Last week, HBO unveiled an offbeat new comedy to their line up. The Spanish language series (with English subtitles), “Los Espookys,” made its debut on Friday, June 14th. It combines the aesthetic of a Mexican telenovella with an 80s synth-pop soundtrack, slapstick humor, dead-pan delivery and a lot of lovable characters along the way.
“Los Espookys,” is produced by Lorne Michaels in a partnership with master impressionist and SNL star, Fred Armisen. Armisen also has a recurring role on the show starring as a good-natured, legendary car-valet and devoted uncle to one of the show’s main protagonists, Renaldo – played by Bernardo Velasco. Actress Cassandra Ciangherotti and LGBTQ Co-creators, Julio Torres and Ana Fabrega, round out the main the cast.
The plot of “Los Espooky’s follows a group of friends who turn their love for horror films into an extraordinary but strange business venture, providing “horror” to those who need it for a range of different circumstances.
Take, for example, the first episode of season 1. An elderly priest, Father Francesco, contacts the friends, expressing his concern of being replaced at his church by a handsome and much younger priest, Father Antonio. In a plot to prove his relevance to the parish, he enlists the group’s help to stage and orchestrate a high-profile exorcism. It’s a bizarre remedy to his problems but a funny, possible solution nonetheless.
HBO was gracious enough to forward the full season to Instinct Magazine for us to review and invited us to meet the cast. As a long time fan of Armisen, I looked forward to speaking with him regarding his inspiration for the new show, and to commend him on yet nailing another flawless accent, so much so that I found myself Googling “Is Fred Armisen, really Hispanic?”
Also, I was particularly interested in speaking with Julio Torres and Ana Fabrega because they represent the new diversity of content creators on the TV landscape today. Torres’ character, “Andres,” is the adopted, gay heir to a chocolate empire. He has a hot, but a vapid, trophy boyfriend, Juan Carlos (Jose’ Pablo Minor), who only cares about material things. Andres, in contrast, searches for a deeper purpose for his life, inclusive of a quest to find his birth parents.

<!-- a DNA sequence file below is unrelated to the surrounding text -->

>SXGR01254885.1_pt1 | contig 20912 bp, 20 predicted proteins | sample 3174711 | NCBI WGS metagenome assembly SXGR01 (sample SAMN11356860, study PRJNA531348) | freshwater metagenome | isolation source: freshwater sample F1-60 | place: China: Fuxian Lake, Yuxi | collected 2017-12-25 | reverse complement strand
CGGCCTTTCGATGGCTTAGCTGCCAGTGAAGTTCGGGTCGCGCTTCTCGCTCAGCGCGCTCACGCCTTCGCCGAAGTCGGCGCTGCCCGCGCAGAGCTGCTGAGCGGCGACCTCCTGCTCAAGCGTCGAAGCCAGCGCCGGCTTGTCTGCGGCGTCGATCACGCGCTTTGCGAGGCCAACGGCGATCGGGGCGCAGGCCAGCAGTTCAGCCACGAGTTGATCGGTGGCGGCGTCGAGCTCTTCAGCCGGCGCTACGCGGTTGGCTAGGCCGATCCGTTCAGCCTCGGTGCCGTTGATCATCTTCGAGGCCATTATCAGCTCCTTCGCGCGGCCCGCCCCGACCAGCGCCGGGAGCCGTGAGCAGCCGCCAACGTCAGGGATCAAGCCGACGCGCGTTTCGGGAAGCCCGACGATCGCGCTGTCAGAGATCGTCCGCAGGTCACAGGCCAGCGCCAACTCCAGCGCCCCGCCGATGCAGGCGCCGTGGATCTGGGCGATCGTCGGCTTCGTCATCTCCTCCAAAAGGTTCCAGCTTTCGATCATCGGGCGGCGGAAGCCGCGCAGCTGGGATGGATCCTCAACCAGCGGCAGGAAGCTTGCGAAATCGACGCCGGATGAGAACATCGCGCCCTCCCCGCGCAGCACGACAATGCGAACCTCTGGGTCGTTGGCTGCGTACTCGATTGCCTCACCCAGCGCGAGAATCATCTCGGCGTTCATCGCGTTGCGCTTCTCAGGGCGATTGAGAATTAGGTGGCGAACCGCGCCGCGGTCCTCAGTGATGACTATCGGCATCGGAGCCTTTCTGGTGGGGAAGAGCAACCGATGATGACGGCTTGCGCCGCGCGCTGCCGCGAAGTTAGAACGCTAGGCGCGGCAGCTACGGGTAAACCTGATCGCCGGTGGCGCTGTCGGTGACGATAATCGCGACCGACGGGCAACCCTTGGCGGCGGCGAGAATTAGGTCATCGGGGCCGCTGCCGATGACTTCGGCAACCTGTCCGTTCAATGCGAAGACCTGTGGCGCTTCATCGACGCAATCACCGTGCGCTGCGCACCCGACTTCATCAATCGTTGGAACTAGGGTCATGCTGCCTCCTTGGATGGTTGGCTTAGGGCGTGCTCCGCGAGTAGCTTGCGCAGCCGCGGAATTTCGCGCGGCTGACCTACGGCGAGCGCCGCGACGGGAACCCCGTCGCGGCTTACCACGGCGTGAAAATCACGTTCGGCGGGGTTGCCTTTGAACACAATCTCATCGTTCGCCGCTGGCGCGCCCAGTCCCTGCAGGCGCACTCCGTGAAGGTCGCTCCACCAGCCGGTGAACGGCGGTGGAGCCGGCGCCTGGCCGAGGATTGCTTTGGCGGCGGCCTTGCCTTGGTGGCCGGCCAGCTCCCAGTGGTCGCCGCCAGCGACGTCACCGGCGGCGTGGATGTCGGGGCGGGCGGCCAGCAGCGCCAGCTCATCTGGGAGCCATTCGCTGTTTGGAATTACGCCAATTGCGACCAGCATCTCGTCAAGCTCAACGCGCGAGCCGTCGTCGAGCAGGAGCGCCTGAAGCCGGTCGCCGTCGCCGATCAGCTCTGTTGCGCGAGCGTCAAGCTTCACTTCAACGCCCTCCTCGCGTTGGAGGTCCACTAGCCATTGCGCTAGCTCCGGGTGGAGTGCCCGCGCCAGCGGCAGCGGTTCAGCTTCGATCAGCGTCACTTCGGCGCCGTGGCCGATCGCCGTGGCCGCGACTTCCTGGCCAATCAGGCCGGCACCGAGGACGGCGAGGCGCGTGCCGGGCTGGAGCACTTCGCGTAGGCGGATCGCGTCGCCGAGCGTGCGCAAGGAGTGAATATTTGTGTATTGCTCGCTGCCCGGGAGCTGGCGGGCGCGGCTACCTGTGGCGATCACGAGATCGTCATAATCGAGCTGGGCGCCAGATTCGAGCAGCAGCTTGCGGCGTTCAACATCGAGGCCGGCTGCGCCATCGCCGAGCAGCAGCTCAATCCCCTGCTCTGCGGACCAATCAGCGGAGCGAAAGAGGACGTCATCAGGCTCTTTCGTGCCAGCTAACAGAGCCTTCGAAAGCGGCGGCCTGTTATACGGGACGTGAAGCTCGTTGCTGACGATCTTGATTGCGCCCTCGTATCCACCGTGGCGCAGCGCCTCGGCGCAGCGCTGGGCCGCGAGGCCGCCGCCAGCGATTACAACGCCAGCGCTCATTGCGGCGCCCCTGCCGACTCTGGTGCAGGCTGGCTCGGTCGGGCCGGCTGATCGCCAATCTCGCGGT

The show is a wild ride that took me through a range of emotions; from laughter to empathy for all the characters, who like so many of us, have created a chosen family to whom we are much closer than our blood relatives. Also very notable, is how the show presents the gay characters of Andres and Juan. Their sexuality did not feel exploitive as can often be the case with gay characters on TV (Just Jack).
From the very first episode, there is no pretense or explanation as to why or how they are gay. There was no “coming out” scene or discussion about when they knew they were gay. They just are, and it is irrelevant to the bigger narrative of their dysfunctional relationship. It’s a relationship not very different from those of straight couples. I was curious to know if it was a conscious decision to make “gay” a footnote as opposed to making it a prominent talking point in the script.
Julio Torres, sheds light on this component of the show, clarifying,
It’s more about their relationship. It’s like, yes Andres is gay, yes, he has a boyfriend, but above all – he’s rich! And their relationship is every bit as toxic as a heterosexual relationship.”
“Los Espookys,” boasts a refreshing dose of ethnic characters presented in non-stereotypical ways – except for maybe the hardworking “Mexican” car valets. Yes, that is a little bit of a stereotype, but they are portrayed respectfully, with smart humor. Even with their minimal screentime, you are compelled to root for them throughout the series, especially Tico (Fred Armisen), the legendary, car valet maestro, himself.
For a hauntingly good time, check out “Los Espookys,” at HBO NOW, HBO GO, and HBO On Demand. Here’s a sneak peak at the trailor: